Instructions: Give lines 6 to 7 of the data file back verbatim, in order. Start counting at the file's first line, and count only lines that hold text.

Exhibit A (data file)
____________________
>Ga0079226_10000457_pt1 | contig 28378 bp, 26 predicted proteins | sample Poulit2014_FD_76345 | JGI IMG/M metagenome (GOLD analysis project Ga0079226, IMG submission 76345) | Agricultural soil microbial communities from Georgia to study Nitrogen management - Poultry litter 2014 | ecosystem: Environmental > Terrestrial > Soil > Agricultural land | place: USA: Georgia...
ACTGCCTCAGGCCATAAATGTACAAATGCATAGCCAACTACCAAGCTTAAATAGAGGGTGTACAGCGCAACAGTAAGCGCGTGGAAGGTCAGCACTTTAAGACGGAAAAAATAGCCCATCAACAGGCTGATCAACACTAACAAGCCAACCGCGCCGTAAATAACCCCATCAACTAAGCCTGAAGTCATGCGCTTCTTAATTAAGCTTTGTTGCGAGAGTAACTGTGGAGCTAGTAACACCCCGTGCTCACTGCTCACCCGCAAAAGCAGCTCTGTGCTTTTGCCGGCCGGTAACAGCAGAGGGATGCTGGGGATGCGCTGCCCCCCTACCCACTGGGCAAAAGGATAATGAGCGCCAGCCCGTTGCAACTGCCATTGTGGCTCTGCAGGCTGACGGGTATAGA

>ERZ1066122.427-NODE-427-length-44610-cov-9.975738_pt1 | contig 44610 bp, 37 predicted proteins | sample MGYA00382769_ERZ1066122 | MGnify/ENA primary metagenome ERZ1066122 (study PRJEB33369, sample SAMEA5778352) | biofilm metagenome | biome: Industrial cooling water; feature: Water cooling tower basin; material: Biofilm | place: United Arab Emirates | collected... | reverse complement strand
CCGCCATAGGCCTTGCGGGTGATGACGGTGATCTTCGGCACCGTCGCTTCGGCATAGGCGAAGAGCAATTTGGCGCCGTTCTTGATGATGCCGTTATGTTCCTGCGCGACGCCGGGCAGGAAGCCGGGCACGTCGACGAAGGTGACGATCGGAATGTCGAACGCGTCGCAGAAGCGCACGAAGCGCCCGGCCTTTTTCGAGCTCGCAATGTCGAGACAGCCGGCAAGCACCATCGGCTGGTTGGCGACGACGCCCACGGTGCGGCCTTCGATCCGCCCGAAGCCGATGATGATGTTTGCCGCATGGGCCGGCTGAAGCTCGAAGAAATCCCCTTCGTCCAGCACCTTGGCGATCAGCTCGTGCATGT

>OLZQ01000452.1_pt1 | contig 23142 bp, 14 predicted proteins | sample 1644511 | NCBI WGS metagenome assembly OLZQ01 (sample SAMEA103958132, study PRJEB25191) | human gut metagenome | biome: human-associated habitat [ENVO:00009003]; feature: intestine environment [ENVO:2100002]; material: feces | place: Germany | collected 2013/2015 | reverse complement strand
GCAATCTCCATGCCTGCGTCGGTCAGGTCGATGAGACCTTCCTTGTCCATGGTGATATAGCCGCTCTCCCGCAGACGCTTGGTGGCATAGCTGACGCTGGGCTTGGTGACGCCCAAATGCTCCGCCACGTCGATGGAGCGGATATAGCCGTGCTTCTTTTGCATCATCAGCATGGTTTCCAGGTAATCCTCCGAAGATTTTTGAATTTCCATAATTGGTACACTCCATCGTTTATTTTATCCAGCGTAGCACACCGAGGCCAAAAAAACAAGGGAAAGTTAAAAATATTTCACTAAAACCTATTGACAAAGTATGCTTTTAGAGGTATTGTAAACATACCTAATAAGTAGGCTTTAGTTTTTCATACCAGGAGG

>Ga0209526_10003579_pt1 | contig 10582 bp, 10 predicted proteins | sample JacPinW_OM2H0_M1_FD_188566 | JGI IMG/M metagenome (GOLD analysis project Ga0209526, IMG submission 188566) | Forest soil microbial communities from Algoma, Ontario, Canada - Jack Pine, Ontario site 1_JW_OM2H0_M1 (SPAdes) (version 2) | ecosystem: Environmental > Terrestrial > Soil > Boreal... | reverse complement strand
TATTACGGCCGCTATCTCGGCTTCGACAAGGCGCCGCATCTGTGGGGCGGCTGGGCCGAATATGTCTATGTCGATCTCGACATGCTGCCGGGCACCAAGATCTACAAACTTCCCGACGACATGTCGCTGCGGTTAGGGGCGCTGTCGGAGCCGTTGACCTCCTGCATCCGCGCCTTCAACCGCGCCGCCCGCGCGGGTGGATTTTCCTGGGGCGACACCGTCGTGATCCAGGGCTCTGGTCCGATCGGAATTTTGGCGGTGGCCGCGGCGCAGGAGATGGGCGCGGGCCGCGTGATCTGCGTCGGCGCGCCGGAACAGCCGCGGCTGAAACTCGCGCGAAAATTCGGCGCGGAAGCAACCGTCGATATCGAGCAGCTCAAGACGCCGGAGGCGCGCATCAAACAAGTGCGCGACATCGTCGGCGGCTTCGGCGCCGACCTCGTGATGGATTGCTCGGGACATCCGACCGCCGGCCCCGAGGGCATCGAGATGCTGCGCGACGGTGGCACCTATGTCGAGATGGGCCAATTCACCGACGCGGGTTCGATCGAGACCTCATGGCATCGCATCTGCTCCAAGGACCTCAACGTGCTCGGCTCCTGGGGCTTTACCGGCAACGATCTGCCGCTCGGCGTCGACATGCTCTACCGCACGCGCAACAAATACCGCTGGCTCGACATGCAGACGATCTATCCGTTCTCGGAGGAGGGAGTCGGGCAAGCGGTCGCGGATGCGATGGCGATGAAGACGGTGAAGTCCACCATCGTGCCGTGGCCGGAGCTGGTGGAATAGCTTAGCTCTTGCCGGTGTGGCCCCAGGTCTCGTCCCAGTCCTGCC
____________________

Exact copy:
GCAATCTCCATGCCTGCGTCGGTCAGGTCGATGAGACCTTCCTTGTCCATGGTGATATAGCCGCTCTCCCGCAGACGCTTGGTGGCATAGCTGACGCTGGGCTTGGTGACGCCCAAATGCTCCGCCACGTCGATGGAGCGGATATAGCCGTGCTTCTTTTGCATCATCAGCATGGTTTCCAGGTAATCCTCCGAAGATTTTTGAATTTCCATAATTGGTACACTCCATCGTTTATTTTATCCAGCGTAGCACACCGAGGCCAAAAAAACAAGGGAAAGTTAAAAATATTTCACTAAAACCTATTGACAAAGTATGCTTTTAGAGGTATTGTAAACATACCTAATAAGTAGGCTTTAGTTTTTCATACCAGGAGG

>Ga0209526_10003579_pt1 | contig 10582 bp, 10 predicted proteins | sample JacPinW_OM2H0_M1_FD_188566 | JGI IMG/M metagenome (GOLD analysis project Ga0209526, IMG submission 188566) | Forest soil microbial communities from Algoma, Ontario, Canada - Jack Pine, Ontario site 1_JW_OM2H0_M1 (SPAdes) (version 2) | ecosystem: Environmental > Terrestrial > Soil > Boreal... | reverse complement strand